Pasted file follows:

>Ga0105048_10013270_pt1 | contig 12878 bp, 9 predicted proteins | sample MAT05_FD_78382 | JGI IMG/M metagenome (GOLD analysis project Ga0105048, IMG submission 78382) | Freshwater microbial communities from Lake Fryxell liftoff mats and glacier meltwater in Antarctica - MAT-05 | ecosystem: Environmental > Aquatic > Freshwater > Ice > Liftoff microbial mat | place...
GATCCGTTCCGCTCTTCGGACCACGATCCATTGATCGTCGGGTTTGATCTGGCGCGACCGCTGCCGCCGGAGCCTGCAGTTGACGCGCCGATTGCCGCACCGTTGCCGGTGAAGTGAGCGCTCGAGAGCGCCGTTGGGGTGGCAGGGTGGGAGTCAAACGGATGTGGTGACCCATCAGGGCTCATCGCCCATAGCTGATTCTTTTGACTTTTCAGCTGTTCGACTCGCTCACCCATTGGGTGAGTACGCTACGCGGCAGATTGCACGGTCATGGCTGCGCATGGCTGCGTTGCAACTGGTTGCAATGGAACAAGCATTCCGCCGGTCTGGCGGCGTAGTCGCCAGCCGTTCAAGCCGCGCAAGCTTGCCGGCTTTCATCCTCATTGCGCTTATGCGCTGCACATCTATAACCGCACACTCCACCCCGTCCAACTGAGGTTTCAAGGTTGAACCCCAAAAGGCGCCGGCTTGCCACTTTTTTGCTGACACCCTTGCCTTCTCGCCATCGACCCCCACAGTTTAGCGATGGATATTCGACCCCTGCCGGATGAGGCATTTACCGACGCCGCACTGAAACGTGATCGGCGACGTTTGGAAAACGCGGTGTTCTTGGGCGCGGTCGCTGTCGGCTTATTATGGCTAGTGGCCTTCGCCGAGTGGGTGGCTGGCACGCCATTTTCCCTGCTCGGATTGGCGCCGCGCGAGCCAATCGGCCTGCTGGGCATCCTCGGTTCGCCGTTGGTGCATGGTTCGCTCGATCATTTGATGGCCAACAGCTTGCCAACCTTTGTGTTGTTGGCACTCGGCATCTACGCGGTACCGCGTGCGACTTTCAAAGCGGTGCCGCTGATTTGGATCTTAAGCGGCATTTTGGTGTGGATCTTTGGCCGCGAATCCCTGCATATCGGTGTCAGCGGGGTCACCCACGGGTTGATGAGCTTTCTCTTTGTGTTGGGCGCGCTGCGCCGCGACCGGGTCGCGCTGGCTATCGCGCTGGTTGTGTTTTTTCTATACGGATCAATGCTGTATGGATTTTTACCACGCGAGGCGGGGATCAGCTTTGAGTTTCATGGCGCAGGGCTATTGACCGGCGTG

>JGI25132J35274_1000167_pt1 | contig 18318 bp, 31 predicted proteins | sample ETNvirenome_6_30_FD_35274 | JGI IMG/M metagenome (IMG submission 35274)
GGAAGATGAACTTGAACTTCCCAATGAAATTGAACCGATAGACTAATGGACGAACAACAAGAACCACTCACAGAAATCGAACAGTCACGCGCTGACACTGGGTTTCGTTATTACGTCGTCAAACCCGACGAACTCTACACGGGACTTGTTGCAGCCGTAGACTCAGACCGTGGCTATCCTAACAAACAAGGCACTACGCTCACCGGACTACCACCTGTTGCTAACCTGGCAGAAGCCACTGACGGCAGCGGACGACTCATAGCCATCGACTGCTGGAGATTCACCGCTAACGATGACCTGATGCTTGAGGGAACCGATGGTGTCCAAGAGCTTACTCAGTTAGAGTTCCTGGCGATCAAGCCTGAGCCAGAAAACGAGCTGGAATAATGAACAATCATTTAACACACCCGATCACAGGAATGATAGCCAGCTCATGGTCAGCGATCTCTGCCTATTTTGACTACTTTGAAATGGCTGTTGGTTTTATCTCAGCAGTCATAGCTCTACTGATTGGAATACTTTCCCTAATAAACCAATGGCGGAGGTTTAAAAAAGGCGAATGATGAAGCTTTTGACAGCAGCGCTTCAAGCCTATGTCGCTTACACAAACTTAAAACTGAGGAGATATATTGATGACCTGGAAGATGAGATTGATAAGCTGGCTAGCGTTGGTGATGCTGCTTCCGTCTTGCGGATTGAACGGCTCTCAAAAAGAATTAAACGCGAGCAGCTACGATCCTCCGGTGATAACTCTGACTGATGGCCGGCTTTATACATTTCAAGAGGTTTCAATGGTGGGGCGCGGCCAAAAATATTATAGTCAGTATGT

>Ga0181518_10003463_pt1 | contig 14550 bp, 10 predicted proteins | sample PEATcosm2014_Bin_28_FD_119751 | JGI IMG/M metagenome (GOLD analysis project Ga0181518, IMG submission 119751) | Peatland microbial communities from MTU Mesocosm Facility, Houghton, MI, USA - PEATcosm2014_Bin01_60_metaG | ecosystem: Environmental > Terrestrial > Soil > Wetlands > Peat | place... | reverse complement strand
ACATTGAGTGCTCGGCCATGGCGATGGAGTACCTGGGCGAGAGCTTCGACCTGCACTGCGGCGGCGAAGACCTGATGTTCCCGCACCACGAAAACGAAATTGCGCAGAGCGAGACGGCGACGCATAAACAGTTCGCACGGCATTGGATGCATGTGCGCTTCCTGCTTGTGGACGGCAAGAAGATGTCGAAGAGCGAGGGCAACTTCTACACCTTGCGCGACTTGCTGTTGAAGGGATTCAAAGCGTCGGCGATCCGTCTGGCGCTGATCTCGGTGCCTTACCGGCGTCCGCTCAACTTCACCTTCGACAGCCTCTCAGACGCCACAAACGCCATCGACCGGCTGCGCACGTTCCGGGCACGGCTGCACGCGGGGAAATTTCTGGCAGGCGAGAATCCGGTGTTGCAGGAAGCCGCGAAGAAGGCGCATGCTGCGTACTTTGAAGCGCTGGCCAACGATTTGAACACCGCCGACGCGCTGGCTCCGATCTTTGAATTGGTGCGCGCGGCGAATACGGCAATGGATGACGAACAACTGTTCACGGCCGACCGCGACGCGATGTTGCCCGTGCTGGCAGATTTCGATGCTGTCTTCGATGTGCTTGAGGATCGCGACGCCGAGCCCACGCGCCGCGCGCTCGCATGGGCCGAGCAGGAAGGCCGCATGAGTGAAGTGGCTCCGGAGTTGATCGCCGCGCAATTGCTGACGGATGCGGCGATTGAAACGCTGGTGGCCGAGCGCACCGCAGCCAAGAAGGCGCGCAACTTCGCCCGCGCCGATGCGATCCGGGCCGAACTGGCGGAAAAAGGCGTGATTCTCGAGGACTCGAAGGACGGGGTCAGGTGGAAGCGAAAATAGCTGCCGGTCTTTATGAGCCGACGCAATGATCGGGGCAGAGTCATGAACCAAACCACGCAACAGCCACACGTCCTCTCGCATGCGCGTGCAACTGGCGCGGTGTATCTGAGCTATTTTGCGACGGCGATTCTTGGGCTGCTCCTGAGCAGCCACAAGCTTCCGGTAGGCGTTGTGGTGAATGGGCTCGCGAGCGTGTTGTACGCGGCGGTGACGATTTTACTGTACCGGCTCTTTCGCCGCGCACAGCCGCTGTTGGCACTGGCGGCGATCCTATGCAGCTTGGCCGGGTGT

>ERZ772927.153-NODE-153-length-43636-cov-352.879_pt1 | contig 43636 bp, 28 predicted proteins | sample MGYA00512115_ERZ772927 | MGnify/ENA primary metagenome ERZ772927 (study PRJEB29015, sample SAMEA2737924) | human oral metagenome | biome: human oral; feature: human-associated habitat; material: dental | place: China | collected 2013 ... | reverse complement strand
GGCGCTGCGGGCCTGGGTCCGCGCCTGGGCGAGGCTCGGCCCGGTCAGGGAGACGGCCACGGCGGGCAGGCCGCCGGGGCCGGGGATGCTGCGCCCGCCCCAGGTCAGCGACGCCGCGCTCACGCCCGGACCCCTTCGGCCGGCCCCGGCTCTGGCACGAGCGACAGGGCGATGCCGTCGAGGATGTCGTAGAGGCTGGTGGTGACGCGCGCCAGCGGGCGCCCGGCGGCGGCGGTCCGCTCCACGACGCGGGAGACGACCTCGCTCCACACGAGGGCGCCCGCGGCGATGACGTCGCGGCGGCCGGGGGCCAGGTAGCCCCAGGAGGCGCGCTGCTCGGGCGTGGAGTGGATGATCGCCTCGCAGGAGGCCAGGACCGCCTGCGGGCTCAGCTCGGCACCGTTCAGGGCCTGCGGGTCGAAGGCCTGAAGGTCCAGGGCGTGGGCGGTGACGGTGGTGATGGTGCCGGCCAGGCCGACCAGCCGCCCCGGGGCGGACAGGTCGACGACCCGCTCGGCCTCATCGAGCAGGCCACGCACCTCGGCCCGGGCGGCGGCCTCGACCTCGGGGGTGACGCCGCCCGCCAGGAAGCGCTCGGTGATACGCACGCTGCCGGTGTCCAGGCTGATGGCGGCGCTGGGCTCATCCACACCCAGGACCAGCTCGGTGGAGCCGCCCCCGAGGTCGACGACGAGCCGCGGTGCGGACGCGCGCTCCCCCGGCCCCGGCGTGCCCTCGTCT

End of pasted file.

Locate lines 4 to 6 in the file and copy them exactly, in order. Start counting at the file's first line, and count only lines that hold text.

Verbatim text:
GGAAGATGAACTTGAACTTCCCAATGAAATTGAACCGATAGACTAATGGACGAACAACAAGAACCACTCACAGAAATCGAACAGTCACGCGCTGACACTGGGTTTCGTTATTACGTCGTCAAACCCGACGAACTCTACACGGGACTTGTTGCAGCCGTAGACTCAGACCGTGGCTATCCTAACAAACAAGGCACTACGCTCACCGGACTACCACCTGTTGCTAACCTGGCAGAAGCCACTGACGGCAGCGGACGACTCATAGCCATCGACTGCTGGAGATTCACCGCTAACGATGACCTGATGCTTGAGGGAACCGATGGTGTCCAAGAGCTTACTCAGTTAGAGTTCCTGGCGATCAAGCCTGAGCCAGAAAACGAGCTGGAATAATGAACAATCATTTAACACACCCGATCACAGGAATGATAGCCAGCTCATGGTCAGCGATCTCTGCCTATTTTGACTACTTTGAAATGGCTGTTGGTTTTATCTCAGCAGTCATAGCTCTACTGATTGGAATACTTTCCCTAATAAACCAATGGCGGAGGTTTAAAAAAGGCGAATGATGAAGCTTTTGACAGCAGCGCTTCAAGCCTATGTCGCTTACACAAACTTAAAACTGAGGAGATATATTGATGACCTGGAAGATGAGATTGATAAGCTGGCTAGCGTTGGTGATGCTGCTTCCGTCTTGCGGATTGAACGGCTCTCAAAAAGAATTAAACGCGAGCAGCTACGATCCTCCGGTGATAACTCTGACTGATGGCCGGCTTTATACATTTCAAGAGGTTTCAATGGTGGGGCGCGGCCAAAAATATTATAGTCAGTATGT

>Ga0181518_10003463_pt1 | contig 14550 bp, 10 predicted proteins | sample PEATcosm2014_Bin_28_FD_119751 | JGI IMG/M metagenome (GOLD analysis project Ga0181518, IMG submission 119751) | Peatland microbial communities from MTU Mesocosm Facility, Houghton, MI, USA - PEATcosm2014_Bin01_60_metaG | ecosystem: Environmental > Terrestrial > Soil > Wetlands > Peat | place... | reverse complement strand
ACATTGAGTGCTCGGCCATGGCGATGGAGTACCTGGGCGAGAGCTTCGACCTGCACTGCGGCGGCGAAGACCTGATGTTCCCGCACCACGAAAACGAAATTGCGCAGAGCGAGACGGCGACGCATAAACAGTTCGCACGGCATTGGATGCATGTGCGCTTCCTGCTTGTGGACGGCAAGAAGATGTCGAAGAGCGAGGGCAACTTCTACACCTTGCGCGACTTGCTGTTGAAGGGATTCAAAGCGTCGGCGATCCGTCTGGCGCTGATCTCGGTGCCTTACCGGCGTCCGCTCAACTTCACCTTCGACAGCCTCTCAGACGCCACAAACGCCATCGACCGGCTGCGCACGTTCCGGGCACGGCTGCACGCGGGGAAATTTCTGGCAGGCGAGAATCCGGTGTTGCAGGAAGCCGCGAAGAAGGCGCATGCTGCGTACTTTGAAGCGCTGGCCAACGATTTGAACACCGCCGACGCGCTGGCTCCGATCTTTGAATTGGTGCGCGCGGCGAATACGGCAATGGATGACGAACAACTGTTCACGGCCGACCGCGACGCGATGTTGCCCGTGCTGGCAGATTTCGATGCTGTCTTCGATGTGCTTGAGGATCGCGACGCCGAGCCCACGCGCCGCGCGCTCGCATGGGCCGAGCAGGAAGGCCGCATGAGTGAAGTGGCTCCGGAGTTGATCGCCGCGCAATTGCTGACGGATGCGGCGATTGAAACGCTGGTGGCCGAGCGCACCGCAGCCAAGAAGGCGCGCAACTTCGCCCGCGCCGATGCGATCCGGGCCGAACTGGCGGAAAAAGGCGTGATTCTCGAGGACTCGAAGGACGGGGTCAGGTGGAAGCGAAAATAGCTGCCGGTCTTTATGAGCCGACGCAATGATCGGGGCAGAGTCATGAACCAAACCACGCAACAGCCACACGTCCTCTCGCATGCGCGTGCAACTGGCGCGGTGTATCTGAGCTATTTTGCGACGGCGATTCTTGGGCTGCTCCTGAGCAGCCACAAGCTTCCGGTAGGCGTTGTGGTGAATGGGCTCGCGAGCGTGTTGTACGCGGCGGTGACGATTTTACTGTACCGGCTCTTTCGCCGCGCACAGCCGCTGTTGGCACTGGCGGCGATCCTATGCAGCTTGGCCGGGTGT